In the United Kingdom, Prime Minister Teresa May is considering regulating Google and Facebook. The prime minister's idea is that rather than treating Google and Facebook as tech or social media companies, they will be treated as news organizations. If these regulations were to be implemented, companies like Google, Facebook, and Twitter would be held accountable for content that appears in Google searches or posts made by social media users.
These regulations would ultimately allow the U.K. government to levy a fine on the companies for any content that is deemed to be illegal by the government; for example, posts that spread terrorist propaganda.
However, this regulation could create a slippery slope for the U.K. government as it would have complete control over what can and cannot be found on the platforms.
While everyone can agree that preventing terrorist material or terrorist propaganda from spreading on the internet is something social media sites like Facebook and Twitter should attempt to do, potentially forcing them to remove other content simply because the U.K. government may not support it is dangerous.
According to Axios, the United States is falling behind the U.K. when it comes to regulating these tech giants in this manner.
The speed of the U.K.'s actions means that the United States is falling behind, even though it was the U.S. election nearly a year ago that drew the most attention to the issue. While May and her Cabinet rush to stop fake news and terrorism from spreading — threatening steep fines — in the United States, Congress has yet to hold its first hearing with the companies. Silicon Valley has also responded more slowly stateside than in Europe.
Facebook, Google, and Twitter are coming under fire as it has been revealed that they unknowingly accepted money from Russians who paid for the posting of political advertisements in an attempt to influence the 2016 U.S. presidential election. Many Americans want lawmakers to hold these companies accountable for their neglect and create regulations that require them to look into who is paying for advertisements and remove advertisements that threaten the democratic process. That is all fair. But what about censoring "fake news"?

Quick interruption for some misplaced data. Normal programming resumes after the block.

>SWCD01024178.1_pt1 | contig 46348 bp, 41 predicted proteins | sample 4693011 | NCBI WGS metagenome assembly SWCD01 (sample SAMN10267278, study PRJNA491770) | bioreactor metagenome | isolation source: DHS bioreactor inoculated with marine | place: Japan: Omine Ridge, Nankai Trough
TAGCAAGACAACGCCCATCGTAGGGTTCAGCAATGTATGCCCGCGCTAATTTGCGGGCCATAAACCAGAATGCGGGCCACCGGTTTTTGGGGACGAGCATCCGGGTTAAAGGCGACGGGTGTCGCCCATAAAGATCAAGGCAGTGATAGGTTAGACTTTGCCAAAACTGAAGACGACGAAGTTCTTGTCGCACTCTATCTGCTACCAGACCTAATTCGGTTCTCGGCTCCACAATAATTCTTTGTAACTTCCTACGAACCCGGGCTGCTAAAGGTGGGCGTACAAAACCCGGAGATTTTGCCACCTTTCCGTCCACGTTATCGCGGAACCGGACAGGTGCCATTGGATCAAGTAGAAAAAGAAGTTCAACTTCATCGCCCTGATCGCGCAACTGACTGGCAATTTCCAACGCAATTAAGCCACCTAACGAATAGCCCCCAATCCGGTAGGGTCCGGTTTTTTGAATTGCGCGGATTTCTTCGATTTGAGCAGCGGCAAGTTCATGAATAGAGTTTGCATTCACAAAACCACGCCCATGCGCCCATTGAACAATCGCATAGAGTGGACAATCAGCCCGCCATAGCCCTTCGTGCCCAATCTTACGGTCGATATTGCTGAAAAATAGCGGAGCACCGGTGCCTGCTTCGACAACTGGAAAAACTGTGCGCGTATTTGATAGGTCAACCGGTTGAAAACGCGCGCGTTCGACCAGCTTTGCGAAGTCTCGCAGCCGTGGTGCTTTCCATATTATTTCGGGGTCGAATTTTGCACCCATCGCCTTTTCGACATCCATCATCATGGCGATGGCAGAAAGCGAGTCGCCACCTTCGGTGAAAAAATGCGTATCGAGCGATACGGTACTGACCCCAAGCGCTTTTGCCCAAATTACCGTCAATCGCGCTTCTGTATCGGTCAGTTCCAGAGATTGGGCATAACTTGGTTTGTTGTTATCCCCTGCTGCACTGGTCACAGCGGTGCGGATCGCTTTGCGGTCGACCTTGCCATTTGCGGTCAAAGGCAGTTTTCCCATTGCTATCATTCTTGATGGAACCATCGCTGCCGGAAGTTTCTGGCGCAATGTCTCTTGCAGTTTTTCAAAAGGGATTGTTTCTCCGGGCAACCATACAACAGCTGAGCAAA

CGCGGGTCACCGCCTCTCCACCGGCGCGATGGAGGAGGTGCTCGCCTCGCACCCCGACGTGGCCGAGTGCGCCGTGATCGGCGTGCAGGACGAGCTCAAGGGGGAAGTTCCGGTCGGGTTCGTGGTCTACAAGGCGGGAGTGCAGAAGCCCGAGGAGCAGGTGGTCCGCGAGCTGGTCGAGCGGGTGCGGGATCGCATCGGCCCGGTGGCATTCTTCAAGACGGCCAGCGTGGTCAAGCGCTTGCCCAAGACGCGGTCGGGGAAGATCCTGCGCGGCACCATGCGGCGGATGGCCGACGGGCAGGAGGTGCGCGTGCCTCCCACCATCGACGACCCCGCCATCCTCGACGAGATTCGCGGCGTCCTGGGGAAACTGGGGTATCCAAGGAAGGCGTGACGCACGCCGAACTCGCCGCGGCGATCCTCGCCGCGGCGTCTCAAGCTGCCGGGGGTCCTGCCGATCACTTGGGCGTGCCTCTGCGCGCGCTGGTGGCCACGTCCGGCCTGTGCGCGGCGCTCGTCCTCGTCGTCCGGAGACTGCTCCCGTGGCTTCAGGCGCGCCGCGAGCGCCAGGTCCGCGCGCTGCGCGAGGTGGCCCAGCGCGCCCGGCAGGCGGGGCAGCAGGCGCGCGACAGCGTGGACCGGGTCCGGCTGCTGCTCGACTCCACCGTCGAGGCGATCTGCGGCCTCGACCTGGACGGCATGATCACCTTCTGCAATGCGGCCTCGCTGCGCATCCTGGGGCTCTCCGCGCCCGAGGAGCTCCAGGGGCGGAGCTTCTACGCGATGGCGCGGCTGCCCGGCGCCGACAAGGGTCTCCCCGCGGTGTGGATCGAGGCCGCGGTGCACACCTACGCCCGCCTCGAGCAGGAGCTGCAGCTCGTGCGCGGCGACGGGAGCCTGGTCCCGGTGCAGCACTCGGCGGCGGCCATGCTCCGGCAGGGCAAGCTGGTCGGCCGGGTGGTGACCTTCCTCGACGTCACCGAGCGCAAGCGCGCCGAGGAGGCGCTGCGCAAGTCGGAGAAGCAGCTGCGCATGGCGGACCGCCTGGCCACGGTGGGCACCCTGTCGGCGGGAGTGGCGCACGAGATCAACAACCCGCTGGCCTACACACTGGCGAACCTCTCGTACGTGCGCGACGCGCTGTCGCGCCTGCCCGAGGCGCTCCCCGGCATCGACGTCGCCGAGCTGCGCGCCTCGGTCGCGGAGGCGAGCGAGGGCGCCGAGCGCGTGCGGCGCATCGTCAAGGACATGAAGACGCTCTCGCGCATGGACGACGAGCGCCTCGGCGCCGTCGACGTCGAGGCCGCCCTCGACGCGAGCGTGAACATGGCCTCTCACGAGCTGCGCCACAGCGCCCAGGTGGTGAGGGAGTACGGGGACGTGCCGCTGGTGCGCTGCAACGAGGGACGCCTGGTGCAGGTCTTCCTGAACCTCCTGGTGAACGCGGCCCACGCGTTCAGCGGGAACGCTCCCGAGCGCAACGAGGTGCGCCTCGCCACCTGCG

To reiterate, Axios stated that "May and her Cabinet rush to stop fake news ... from spreading." What constitutes fake news, exactly? If "fake news" refers to fake advertisements that are put up and paid for by foreign nations in an attempt to influence an election's outcome, fine. But if these companies, now considered to be news organizations, can be fined for "fake news," what stops the government from silencing information from news organizations themselves? What would that look like in the U.S. if the government attempted to do the same? Consider the fact that our current president loves to attack fake news regularly.
See the recent tweet from President Trump where he asks about challenging NBC's license.
With all of the Fake News coming out of NBC and the Networks, at what point is it appropriate to challenge their License? Bad for country!— Donald J. Trump (@realDonaldTrump) October 11, 2017
And see the responses that followed.
The Left has been saying this about conservative talk radio and media for years. Lets not go down this road. https://t.co/Vg1pFNbz1h— Katie Pavlich (@KatiePavlich) October 11, 2017
The answer is never. https://t.co/yMSaaMUTxw— Guy Benson (@guypbenson) October 11, 2017
NBC’s “license” is the Constitution. https://t.co/VkwKGUQ7LR— Jonah Goldberg (@JonahNRO) October 11, 2017
If the U.S. government is going to follow the lead of the United Kingdom in censoring what appears in a Google search and on social media sites in the name of doing what is best for the country, it will need to tread carefully. The Constitution must stay at the forefront of the government's decision-making to keep it from overreaching.